Wednesday, 27 March 2013

Shadows Of The Workhouse by Jennifer Worth

As everyone knows, I am obsessed with nuns and midwives. Are there two more awesome types of people than nuns and midwives? The answer is no. I am addicted to the tv series Call the Midwife and I basically inhaled the book  last year. 

If Call the Midwife is a massive love letter to the NHS, then Shadows of the Workhouse reminds us how much we owe to the Welfare State as a whole. The book is in 3 parts and the first and third are about the effect of the workhouse on the lives of working class people in the first half of the 20th century.It’s so shocking to me that the workhouse existed so recently that my great-grandparents must have lived in fear of the workhouse, that my grandparents could have been taken there as children. We are so lucky that this could never happen to us. 

I don’t know if people outside the UK know about the Workhouse (although everyone has seen Oliver so I guess they know what it is?). The workhouse was pretty much the only safety net for the elderly, orphaned, disabled, ill and unemployed in Victorian and early 20th century Britain. The workhouse was tough – the inmates had to do tough physical labour and the conditions were so crowded that disease spread quickly and easily, killing huge numbers with each outbreak. The great tragedy of the workhouse was that families would be broken up as soon as they arrived: adults were separated from children, male inmates from female. Once they had entered the workhouse, families knew they were unlikely to see each other again. The fear of the workhouse and the shame of having to enter it led people to take their own lives rather than go and the fear continued long after the last workhouses closed. 

SO, the actual book!

Part one : The Children of the Workhouse.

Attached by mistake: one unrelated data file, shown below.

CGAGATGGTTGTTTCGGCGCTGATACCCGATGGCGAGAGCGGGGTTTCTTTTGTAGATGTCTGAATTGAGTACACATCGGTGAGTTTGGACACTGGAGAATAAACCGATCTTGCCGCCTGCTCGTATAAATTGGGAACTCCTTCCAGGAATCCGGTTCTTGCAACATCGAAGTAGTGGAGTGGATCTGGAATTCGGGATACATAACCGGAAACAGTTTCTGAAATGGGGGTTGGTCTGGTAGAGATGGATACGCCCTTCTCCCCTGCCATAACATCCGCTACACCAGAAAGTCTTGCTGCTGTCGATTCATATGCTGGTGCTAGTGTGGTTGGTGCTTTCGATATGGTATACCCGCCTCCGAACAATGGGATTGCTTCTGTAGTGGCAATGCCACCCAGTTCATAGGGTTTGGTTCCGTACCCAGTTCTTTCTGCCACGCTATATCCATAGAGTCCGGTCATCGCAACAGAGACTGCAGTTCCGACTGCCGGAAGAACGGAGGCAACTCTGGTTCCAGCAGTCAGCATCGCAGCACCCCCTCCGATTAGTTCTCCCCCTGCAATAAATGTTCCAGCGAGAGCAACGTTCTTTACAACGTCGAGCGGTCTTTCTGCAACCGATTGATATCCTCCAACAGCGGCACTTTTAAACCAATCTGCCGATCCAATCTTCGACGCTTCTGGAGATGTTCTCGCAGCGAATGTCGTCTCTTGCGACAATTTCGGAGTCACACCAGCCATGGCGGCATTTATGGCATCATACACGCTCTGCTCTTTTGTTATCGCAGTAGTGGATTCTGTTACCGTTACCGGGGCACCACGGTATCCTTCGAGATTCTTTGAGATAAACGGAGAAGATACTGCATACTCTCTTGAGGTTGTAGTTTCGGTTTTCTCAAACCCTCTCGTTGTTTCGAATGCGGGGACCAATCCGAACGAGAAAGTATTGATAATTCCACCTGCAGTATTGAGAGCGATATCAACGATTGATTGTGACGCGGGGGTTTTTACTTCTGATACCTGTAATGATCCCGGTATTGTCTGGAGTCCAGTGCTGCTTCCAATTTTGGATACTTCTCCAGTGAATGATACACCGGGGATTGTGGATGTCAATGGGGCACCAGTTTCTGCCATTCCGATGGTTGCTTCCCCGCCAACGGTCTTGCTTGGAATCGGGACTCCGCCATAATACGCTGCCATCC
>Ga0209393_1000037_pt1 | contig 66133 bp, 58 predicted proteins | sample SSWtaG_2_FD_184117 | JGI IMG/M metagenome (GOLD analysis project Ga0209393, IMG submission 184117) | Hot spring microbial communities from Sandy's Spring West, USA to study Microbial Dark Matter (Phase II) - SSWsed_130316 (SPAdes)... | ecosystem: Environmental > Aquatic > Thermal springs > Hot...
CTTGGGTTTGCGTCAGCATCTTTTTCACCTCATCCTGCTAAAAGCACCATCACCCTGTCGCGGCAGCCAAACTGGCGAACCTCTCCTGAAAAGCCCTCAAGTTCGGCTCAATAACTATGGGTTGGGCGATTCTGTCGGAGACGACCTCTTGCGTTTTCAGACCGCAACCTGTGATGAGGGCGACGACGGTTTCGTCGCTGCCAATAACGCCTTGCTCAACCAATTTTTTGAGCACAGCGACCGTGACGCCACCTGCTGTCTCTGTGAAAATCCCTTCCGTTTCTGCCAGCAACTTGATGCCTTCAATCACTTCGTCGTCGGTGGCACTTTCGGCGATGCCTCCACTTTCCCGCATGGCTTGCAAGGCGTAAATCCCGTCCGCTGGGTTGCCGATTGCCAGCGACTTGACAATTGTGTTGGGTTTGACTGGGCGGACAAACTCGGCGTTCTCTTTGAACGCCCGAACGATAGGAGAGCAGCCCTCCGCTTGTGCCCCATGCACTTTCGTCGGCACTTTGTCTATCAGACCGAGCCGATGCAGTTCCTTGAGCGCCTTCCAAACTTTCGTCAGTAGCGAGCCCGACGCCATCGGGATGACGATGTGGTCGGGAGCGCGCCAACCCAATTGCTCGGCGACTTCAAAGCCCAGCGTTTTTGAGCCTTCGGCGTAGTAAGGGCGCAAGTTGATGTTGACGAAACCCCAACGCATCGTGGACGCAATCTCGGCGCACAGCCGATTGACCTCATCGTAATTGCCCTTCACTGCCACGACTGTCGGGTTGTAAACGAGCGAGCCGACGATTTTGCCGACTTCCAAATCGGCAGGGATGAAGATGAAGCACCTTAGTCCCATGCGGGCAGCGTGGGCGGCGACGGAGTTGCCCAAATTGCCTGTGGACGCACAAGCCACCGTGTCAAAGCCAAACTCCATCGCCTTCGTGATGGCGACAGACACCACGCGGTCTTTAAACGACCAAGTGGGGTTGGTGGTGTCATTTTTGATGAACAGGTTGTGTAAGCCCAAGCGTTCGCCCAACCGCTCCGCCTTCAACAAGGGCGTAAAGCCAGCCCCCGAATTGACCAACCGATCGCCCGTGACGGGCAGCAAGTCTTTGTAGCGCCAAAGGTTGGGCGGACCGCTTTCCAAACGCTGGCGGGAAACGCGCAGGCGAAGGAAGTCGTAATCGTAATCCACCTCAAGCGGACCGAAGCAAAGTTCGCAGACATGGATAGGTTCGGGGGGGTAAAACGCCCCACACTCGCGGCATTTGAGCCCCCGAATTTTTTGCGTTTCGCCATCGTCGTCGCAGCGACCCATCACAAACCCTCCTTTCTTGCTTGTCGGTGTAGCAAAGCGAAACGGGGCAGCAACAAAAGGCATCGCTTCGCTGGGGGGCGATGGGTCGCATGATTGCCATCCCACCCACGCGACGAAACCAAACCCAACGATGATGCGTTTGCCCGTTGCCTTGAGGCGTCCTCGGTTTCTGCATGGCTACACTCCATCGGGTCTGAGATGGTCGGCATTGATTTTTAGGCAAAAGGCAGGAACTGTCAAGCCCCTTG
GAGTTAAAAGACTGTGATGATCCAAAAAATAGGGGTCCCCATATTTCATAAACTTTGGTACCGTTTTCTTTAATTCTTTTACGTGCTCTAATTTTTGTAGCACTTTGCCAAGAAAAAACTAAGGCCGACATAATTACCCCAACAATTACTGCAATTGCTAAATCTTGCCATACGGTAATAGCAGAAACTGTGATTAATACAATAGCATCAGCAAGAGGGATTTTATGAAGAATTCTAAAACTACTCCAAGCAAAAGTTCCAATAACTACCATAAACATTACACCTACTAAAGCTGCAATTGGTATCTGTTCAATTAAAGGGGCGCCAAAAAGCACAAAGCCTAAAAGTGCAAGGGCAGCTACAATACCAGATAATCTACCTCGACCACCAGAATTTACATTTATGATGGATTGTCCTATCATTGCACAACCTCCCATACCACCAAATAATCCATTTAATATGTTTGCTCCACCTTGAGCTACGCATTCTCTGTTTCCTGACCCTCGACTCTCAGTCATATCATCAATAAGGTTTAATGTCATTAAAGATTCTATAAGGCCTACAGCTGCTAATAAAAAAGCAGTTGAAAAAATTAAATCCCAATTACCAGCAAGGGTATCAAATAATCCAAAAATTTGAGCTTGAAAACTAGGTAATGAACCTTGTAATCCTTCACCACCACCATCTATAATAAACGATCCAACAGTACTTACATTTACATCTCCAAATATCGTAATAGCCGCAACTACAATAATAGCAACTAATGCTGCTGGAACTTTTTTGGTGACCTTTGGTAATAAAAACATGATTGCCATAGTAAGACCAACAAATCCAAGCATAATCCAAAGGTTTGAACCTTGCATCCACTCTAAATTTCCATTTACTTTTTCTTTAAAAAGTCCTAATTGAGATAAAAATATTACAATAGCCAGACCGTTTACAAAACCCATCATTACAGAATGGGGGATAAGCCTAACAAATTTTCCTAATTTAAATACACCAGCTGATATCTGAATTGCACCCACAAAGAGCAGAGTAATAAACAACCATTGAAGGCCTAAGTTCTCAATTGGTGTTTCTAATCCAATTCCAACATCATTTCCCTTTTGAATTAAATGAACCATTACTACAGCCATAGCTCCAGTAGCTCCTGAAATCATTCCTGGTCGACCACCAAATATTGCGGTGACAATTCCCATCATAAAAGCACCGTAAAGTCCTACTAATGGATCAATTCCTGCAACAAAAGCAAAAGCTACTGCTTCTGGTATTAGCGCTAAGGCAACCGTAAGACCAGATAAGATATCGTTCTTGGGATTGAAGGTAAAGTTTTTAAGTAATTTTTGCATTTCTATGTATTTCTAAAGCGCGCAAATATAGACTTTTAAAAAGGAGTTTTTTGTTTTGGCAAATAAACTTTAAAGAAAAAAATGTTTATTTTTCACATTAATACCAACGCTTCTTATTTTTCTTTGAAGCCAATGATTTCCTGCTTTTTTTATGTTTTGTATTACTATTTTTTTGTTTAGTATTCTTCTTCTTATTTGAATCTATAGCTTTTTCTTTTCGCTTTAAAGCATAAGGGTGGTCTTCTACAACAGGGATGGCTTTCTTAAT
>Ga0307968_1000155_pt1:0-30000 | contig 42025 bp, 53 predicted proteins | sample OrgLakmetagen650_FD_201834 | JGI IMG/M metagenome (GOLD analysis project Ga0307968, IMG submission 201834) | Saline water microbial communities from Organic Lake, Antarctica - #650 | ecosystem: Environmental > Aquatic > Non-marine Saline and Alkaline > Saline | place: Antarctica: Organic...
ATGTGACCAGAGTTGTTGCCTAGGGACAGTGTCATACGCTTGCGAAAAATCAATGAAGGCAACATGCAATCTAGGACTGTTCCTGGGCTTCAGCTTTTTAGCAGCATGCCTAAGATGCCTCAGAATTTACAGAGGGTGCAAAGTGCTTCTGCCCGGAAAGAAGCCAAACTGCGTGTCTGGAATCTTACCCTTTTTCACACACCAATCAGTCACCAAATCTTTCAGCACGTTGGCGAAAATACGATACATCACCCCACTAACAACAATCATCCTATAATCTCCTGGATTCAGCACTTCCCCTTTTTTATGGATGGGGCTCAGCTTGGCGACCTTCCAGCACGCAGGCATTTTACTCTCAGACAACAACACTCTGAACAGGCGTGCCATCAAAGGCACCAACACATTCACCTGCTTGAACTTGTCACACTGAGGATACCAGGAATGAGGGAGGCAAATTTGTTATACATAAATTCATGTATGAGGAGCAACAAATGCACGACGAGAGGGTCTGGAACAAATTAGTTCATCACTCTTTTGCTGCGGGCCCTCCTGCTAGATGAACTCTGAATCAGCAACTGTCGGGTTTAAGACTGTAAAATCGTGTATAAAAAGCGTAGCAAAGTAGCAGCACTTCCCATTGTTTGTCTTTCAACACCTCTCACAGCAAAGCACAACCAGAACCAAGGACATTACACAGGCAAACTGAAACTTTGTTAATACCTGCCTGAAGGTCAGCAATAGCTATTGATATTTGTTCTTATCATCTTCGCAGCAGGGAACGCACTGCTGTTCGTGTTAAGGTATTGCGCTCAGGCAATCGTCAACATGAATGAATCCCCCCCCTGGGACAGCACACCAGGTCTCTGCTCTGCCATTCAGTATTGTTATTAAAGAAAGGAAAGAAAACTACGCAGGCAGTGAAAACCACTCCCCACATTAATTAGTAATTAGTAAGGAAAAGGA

This part is the most upsetting part of the book. I read the first few chapters late one night and I felt physically sick and cried so much I had to spend ages cheering myself up before I could sleep. This bit tells us the story of three people she knew who had been in the workhouse together: Fred and Peggy (who were brother and sister) and their friend Jane. This section is pretty tough going. I find it incredible that this type of thing happened less than 100 years ago. 

Warning: there is incest and a very graphic description of a child being whipped.

This bit is what I imagine those misery lit/true life stories are like.

Part Two: The Trial of Sister Monica Joan.

Everyone’s favourite crazy old nun has been caught shoplifting and goes on trial. Do I need to say more? This section also tells us about Sister Monica Joan’s background and how she left her rich and privileged family to become a nurse and then a nun. 
“Were you a suffragette?”I asked. 
“Bah! Suffragettes. I’ve no time for suffragettes. They made the biggest mistake in history. They went for equality. They should have gone for power!”

Part Three: The Old Soldier

This section is about an old man that Jenny befriends and he tells her stories about his life and his time as a soldier. Pretty straightforward. 

How do I sum up? I can't sum it up without making it sound really horrific! It's pretty downbeat and depressing in places and there is no midwifery(!). But the book is incredibly moving and it shows us just how lucky we are to live now, even if we do have a government of EVIL. 

p.s. still bad at the review thing a waaay behind. oh well. 

1 comment:

  1. All I know about the workhouse is from A Muppet's Christmas Carol, when Beaker and the Dr guy are trying to collect money for the needy so they don't have to go to the Workhouse like Michael Caine says they should. Bad Michael Caine. "Most would rather die!" "Then they'd better hurry up, and decrease the surplus population."

    Dickens- not a fan of the Workhouse, obviously. But we ARE totes lucky to live now- I'd be in the workhouse with my parents for sure. (Charlotte would be ok, obvs.)